How cases are heard
The Supreme Court can hear and determine an appeal by a party to a civil proceeding in the Court of Appeal against any decision unless a statute provides that there is no right of appeal, or the decision is a refusal to give leave or special leave to appeal to the Court of Appeal.
The Supreme Court can hear and determine an appeal by a party to a civil proceeding in the High Court against any decision unless a statute provides that there is no right of appeal, or the decision is a refusal to give leave or special leave to appeal to the High Court or the Court of Appeal, or the decision was made on an interlocutory application.
The Supreme Court can hear and determine an appeal against a decision made in a civil proceeding other than in the Court of Appeal or High Court only if a statute provides for the bringing of an appeal.
The Supreme Court can hear and determine criminal appeals specifically authorised by Part 6 of the Criminal Procedure Act 2011.
Appeals to the Supreme Court can be heard only with the leave of the court. It must not give leave to appeal unless it is satisfied that it is necessary in the interests of justice for the court to hear and determine the proposed appeal.
It is necessary in the interests of justice for the Supreme Court to hear and determine a proposed appeal if:
- the appeal involves a matter of general public importance;
- a substantial miscarriage of justice may have occurred, or may occur, unless the appeal is heard;
- the appeal involves a matter of general commercial significance; or
- the appeal involves a significant issue relating to the Treaty of Waitangi.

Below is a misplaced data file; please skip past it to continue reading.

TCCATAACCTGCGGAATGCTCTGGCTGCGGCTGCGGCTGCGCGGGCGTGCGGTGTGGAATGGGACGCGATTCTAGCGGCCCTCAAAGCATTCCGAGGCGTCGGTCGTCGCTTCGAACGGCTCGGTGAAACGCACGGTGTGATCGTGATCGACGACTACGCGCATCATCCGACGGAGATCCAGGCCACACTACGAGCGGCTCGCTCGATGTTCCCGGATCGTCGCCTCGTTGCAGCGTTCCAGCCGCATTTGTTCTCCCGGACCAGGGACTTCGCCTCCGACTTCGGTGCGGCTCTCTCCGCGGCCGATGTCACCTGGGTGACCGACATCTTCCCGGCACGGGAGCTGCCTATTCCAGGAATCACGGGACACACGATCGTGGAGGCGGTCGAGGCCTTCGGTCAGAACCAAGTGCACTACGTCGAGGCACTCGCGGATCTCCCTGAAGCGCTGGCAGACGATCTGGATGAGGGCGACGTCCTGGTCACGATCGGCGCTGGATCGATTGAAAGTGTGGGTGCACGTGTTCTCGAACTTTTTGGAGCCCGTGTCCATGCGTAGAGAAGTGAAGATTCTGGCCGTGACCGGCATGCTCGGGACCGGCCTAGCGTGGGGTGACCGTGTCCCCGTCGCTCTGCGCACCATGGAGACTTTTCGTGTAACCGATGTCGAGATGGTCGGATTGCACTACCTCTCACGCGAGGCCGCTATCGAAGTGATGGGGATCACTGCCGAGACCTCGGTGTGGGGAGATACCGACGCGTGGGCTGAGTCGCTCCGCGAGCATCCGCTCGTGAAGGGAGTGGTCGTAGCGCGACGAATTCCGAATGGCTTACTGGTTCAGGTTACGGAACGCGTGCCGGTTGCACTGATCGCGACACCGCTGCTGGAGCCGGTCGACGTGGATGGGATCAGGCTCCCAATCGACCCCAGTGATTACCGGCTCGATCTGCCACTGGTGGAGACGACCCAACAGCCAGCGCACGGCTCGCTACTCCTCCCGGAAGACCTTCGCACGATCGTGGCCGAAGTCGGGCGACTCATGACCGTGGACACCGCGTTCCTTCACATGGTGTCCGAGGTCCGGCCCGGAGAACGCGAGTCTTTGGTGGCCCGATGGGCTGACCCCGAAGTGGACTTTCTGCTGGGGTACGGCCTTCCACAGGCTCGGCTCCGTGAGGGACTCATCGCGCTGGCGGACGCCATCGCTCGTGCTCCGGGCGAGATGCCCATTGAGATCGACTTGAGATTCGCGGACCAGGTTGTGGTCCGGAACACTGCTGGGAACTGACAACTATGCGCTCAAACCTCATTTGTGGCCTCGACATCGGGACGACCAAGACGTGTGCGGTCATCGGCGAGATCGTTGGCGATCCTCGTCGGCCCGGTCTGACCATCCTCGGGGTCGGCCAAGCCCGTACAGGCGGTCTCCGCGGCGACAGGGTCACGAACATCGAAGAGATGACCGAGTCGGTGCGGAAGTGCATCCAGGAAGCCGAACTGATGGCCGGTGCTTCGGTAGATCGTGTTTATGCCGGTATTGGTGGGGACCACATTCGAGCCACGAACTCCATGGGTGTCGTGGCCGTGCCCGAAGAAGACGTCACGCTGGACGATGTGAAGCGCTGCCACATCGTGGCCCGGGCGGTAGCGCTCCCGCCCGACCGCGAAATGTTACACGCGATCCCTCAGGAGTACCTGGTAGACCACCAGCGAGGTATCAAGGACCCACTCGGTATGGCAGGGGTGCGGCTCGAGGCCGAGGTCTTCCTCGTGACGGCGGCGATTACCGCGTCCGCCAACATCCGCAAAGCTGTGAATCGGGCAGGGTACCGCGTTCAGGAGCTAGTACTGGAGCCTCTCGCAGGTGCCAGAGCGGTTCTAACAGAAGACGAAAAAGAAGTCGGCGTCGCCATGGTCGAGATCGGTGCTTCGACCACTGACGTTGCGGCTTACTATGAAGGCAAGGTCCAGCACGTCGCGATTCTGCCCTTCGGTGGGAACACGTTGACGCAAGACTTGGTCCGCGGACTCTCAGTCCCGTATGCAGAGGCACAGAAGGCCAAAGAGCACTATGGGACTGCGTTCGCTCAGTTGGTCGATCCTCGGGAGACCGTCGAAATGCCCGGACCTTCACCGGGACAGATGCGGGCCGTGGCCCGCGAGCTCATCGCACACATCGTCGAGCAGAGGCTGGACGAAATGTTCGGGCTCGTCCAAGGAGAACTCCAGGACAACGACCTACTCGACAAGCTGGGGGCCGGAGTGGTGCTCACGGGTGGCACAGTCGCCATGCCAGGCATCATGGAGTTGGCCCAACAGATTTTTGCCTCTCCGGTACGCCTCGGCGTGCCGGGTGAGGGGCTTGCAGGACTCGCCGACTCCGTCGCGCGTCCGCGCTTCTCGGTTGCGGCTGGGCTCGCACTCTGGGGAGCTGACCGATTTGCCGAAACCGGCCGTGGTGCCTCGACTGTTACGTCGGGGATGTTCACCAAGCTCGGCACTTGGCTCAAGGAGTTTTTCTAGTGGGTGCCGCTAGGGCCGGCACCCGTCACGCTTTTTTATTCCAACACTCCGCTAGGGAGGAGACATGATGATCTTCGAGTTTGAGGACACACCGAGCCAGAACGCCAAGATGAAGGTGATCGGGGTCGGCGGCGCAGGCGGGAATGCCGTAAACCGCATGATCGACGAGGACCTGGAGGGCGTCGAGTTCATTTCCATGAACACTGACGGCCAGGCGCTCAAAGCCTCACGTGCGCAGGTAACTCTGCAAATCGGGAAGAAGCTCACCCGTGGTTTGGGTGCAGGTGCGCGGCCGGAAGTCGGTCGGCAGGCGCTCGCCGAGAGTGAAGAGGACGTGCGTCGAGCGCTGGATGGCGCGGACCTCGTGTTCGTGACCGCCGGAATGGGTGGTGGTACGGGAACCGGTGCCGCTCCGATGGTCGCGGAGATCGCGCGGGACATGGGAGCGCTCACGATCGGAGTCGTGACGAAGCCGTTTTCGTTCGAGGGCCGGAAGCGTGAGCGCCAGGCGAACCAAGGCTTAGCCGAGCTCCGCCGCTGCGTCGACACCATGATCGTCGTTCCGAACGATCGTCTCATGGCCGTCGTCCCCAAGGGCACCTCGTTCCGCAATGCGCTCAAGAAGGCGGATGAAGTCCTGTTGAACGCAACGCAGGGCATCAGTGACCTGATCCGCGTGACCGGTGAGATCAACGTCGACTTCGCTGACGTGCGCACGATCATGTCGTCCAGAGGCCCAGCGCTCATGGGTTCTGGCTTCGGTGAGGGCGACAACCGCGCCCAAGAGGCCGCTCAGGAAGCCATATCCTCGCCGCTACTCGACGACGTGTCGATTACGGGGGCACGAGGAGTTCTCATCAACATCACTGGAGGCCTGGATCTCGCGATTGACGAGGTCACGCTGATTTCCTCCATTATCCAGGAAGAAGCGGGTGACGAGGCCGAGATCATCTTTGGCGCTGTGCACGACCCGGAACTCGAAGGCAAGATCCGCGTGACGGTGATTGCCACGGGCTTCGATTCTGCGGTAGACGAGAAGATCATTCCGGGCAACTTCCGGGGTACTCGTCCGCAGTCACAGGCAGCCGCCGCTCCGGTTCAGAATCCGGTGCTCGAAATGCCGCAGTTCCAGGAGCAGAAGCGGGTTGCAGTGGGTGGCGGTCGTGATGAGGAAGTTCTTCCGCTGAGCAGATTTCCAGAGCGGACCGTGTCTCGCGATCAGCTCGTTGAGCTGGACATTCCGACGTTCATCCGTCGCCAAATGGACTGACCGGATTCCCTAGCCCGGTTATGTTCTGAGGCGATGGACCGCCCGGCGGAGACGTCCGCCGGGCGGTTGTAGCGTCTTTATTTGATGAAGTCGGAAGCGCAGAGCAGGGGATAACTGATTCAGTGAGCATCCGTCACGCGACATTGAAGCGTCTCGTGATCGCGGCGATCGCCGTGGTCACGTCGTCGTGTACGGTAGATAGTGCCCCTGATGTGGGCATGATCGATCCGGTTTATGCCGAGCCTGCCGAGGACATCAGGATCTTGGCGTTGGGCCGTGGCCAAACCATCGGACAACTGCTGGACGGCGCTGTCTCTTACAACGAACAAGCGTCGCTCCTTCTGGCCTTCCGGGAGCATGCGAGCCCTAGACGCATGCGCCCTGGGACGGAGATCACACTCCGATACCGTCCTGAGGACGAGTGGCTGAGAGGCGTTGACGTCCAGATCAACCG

In general, the court will only hear appeals coming from the Court of Appeal. The Court may however, in exceptional circumstances, give leave to appeal a decision of a lower court.
The Supreme Court Rules 2004 set out the procedural requirements that need to be satisfied in applying for leave to bring an appeal.
The parties to an application for leave may make written submissions to the court but neither the parties nor their representatives have a right to appear before the court on the application unless the court allows this. Any two or more judges can act as the court in deciding an application for leave but the court sits as the full bench of five judges when dealing with any substantive appeals.
Where the court grants leave to appeal, the matter will proceed to a substantive hearing before the full bench of five judges in Wellington.
At the hearing, the Chief Justice, or in the Chief Justice's absence the senior judge, presides from the centre chair. Other judges are seated to right and left of the Chief Justice in order of seniority of appointment. Counsel or the litigant moves to a lectern to address the court, and having finished his or her submissions, returns to the bar table.
The Supreme Court sits in sessions during the year.